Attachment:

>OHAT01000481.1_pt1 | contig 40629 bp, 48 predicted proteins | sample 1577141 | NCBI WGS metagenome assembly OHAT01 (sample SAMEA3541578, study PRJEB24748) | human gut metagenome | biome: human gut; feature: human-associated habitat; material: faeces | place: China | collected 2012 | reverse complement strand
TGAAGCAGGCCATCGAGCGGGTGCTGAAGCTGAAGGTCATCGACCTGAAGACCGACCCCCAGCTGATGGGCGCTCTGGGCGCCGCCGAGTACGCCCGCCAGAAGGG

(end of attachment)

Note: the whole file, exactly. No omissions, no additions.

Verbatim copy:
>OHAT01000481.1_pt1 | contig 40629 bp, 48 predicted proteins | sample 1577141 | NCBI WGS metagenome assembly OHAT01 (sample SAMEA3541578, study PRJEB24748) | human gut metagenome | biome: human gut; feature: human-associated habitat; material: faeces | place: China | collected 2012 | reverse complement strand
TGAAGCAGGCCATCGAGCGGGTGCTGAAGCTGAAGGTCATCGACCTGAAGACCGACCCCCAGCTGATGGGCGCTCTGGGCGCCGCCGAGTACGCCCGCCAGAAGGG